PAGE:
Capita has apologised after it was revealed more than 48,000 women may not have received information about their cervical cancer screening following an administrative error.

The professional services firm is responsible for distributing invitation and reminder letters about smear tests.

But it has confirmed that between January and June this year, approximately 43,200 women due to receive letters were sent an invitation letter or a reminder, but not both.

And 4,508 letters detailing the results of smear tests were also delayed, with Capita admitting a “small proportion” of these related to a need for further examination.

In a statement, the company said: “The risk to women of this incident is low and there is no current evidence of harm, but Capita nevertheless apologises to both the NHS and to the women whose correspondence was delayed.

“We have investigated the precise circumstances around this incident, and it is clear that the correct process for uploading, organising and checking datafiles was not properly followed.

“When the problem was discovered, it was not immediately escalated to senior leadership, or NHS England, by the individuals responsible.

“Capita is investigating the managerial handling of the matter and taking appropriate disciplinary action. Additionally, a senior executive responsible for this contract has already left Capita.”

The company also added it had appointed an independent audit team, led by PwC, to carry out a detailed review into operational systems and processes.

NHS England confirmed in a statement to Digital Health News that it had been alerted to the situation by Capita.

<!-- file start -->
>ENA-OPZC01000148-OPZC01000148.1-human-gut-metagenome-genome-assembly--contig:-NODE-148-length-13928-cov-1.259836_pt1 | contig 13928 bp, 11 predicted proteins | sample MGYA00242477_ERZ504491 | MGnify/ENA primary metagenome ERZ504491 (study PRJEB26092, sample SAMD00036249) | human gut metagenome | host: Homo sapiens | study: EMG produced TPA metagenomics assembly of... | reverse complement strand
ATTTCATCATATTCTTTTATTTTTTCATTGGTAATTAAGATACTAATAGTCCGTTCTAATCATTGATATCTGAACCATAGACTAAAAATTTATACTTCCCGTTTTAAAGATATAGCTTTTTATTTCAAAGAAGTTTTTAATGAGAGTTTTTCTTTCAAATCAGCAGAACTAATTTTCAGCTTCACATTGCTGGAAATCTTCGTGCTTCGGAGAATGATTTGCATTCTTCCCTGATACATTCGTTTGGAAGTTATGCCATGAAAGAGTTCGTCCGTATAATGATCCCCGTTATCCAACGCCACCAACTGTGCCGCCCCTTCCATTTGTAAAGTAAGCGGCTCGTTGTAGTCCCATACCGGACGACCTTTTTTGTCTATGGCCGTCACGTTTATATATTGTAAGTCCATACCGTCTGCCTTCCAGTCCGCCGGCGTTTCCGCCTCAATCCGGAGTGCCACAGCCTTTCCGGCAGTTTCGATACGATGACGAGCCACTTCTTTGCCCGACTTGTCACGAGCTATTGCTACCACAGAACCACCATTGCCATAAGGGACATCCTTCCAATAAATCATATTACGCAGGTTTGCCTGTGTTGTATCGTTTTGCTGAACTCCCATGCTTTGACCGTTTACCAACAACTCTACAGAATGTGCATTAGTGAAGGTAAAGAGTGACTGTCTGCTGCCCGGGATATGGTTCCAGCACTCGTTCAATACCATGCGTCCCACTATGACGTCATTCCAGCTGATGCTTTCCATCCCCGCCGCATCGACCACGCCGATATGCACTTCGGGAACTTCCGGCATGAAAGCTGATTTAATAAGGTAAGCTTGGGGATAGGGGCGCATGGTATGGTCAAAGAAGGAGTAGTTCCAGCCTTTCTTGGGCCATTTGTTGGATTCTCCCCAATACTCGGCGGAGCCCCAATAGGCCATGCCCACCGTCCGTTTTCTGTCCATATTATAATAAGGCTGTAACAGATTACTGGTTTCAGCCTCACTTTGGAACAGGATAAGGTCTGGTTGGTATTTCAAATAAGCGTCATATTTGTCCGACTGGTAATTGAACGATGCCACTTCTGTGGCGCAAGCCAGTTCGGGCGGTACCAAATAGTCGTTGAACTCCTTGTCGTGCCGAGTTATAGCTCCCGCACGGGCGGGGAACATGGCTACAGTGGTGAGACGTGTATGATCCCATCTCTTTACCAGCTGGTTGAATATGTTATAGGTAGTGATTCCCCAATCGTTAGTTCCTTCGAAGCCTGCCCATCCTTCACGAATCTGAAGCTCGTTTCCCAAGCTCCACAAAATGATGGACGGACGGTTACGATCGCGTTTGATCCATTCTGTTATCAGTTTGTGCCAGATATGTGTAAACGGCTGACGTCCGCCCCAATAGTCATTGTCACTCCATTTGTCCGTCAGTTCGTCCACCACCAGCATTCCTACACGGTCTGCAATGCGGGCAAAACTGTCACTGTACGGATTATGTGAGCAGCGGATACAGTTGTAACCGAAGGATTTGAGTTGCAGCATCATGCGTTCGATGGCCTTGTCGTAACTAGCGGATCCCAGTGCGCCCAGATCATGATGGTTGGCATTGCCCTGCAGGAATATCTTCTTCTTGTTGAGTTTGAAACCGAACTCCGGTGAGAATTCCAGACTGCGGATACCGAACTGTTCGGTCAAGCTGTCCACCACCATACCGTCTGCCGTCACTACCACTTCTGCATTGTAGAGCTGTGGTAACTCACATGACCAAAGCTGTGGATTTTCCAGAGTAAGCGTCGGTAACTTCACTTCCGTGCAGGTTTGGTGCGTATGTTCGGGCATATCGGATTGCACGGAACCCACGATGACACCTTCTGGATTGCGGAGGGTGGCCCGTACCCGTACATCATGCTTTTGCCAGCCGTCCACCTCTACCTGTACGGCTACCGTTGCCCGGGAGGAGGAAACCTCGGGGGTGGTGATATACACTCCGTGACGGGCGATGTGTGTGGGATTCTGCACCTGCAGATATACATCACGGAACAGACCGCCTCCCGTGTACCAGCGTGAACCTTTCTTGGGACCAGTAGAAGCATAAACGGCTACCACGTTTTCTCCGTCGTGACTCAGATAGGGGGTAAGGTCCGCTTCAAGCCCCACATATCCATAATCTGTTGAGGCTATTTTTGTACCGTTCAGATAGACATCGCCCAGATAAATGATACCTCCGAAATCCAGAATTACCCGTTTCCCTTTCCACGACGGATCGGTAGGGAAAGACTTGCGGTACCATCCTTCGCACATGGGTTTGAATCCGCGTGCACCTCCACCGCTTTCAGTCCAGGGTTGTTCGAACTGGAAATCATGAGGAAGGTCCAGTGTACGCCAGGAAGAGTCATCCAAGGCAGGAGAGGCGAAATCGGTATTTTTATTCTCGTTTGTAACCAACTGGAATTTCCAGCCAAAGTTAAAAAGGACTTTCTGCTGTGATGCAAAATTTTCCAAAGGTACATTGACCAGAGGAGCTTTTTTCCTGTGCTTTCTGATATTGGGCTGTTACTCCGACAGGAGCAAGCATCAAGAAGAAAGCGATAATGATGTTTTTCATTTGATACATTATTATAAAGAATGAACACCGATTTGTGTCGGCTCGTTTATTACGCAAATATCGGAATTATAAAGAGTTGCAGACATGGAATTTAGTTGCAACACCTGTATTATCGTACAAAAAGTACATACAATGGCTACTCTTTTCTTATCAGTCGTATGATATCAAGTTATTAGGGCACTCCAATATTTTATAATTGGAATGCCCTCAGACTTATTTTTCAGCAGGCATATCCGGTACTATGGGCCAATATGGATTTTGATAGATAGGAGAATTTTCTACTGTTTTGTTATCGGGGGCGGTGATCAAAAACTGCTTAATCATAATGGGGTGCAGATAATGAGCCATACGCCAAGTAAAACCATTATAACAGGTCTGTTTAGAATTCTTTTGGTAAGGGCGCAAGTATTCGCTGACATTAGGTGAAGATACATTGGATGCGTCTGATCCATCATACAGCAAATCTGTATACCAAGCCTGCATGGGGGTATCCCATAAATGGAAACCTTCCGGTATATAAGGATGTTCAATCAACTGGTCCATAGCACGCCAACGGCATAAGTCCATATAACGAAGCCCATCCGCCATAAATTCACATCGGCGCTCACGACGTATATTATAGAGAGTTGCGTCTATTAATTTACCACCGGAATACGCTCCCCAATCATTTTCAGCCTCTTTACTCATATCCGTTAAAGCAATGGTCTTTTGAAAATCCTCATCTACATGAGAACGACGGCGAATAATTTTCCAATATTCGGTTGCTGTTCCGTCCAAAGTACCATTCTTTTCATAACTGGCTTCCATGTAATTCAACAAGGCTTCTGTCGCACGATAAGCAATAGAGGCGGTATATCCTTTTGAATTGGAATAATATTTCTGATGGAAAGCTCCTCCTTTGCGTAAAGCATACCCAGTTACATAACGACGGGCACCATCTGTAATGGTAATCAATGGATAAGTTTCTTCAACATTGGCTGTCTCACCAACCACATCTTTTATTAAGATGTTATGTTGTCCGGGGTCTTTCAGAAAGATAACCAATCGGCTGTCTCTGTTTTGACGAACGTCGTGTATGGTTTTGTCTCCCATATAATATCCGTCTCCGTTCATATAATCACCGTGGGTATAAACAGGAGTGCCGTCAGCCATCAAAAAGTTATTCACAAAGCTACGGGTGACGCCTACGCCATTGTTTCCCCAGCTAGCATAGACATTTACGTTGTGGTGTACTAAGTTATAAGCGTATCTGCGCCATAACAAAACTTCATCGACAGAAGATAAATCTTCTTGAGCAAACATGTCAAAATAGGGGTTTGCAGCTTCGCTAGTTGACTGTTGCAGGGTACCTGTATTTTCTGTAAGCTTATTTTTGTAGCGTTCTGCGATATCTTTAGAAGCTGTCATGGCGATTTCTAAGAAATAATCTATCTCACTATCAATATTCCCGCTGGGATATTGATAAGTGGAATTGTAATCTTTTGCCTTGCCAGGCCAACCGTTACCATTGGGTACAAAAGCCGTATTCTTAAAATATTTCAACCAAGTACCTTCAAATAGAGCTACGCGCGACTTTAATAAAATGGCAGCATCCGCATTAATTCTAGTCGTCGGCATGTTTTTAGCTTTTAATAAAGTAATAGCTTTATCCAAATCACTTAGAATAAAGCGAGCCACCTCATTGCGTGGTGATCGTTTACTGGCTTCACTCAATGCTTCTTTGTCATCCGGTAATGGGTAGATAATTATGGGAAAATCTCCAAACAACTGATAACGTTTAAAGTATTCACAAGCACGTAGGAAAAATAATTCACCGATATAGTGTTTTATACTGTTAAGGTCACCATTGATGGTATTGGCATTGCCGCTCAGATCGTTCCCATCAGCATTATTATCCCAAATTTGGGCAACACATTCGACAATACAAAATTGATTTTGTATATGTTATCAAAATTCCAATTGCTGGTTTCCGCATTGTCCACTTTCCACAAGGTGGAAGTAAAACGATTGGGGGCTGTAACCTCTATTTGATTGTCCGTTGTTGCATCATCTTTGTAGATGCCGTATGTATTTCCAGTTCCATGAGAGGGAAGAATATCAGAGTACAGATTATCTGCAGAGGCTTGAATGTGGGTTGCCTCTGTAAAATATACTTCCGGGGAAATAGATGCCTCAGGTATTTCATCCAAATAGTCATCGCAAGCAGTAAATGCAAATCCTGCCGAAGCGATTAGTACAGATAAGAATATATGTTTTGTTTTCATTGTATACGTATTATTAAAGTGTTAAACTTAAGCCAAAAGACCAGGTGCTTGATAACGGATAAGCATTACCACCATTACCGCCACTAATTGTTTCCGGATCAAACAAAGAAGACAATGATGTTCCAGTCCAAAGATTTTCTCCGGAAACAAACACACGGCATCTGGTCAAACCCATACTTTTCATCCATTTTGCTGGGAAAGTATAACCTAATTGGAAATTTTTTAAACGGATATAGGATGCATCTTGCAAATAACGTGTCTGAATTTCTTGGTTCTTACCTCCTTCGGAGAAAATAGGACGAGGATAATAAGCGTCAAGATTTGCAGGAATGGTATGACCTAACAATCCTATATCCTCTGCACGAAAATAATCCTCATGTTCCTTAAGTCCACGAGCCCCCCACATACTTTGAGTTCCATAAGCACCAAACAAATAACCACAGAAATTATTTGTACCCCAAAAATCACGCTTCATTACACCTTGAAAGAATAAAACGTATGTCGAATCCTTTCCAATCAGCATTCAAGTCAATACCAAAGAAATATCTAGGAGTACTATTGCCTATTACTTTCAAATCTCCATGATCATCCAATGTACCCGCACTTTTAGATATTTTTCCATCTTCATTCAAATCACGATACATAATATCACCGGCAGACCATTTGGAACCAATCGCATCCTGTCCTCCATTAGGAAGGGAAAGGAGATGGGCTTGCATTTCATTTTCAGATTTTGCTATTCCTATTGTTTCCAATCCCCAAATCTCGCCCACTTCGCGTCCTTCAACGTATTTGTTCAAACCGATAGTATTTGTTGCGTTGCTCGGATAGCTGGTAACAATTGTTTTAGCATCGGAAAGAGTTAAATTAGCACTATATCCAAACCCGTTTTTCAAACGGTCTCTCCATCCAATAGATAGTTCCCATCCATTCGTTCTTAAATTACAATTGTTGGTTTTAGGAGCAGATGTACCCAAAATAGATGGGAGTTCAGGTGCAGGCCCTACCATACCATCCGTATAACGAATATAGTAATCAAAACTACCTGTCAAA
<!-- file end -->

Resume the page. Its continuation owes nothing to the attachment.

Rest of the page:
A spokesperson said: “Capita has alerted NHS England to an administrative failure in its processing of cervical screening, which means some women have not received invitation, reminder and result letters when they should have.

“Every woman’s case is being reviewed, but there is no current evidence that this incident has led to harm to the women involved, and our priority now is to ensure that anyone affected by this incident is contacted, and knows how to get checked if they are due a cervical screen.”

The body also announced on 15 November that it would be conducting a major overhaul of national cancer screening programmes.

The review, which is expected to report by summer 2019, will assess the strengths and weakness of the current cancer screening programmes and make recommendations on a number of areas.

This includes introducing new screening technologies and updating IT systems.

The NHS’ first cancer director and former CQC chief inspector, Mike Richards, will lead the the review which will explore how latest innovations can be utilised, including the potential use of artificial intelligence.

The British Medical Association (BMA) also announced that it had written to NHS England’s chief executive, Simon Stevens expressing concerns after learning what had happened.

Richard Vautrey, BMA GP committee chair, added it was an “incredibly serious situation”.

Earlier this year, the public accounts commitee heavily criticised NHS England for “wasting nearly two and a half million pounds” trying to resolve a separate issue with clinical correspondence which involved a Capita contract.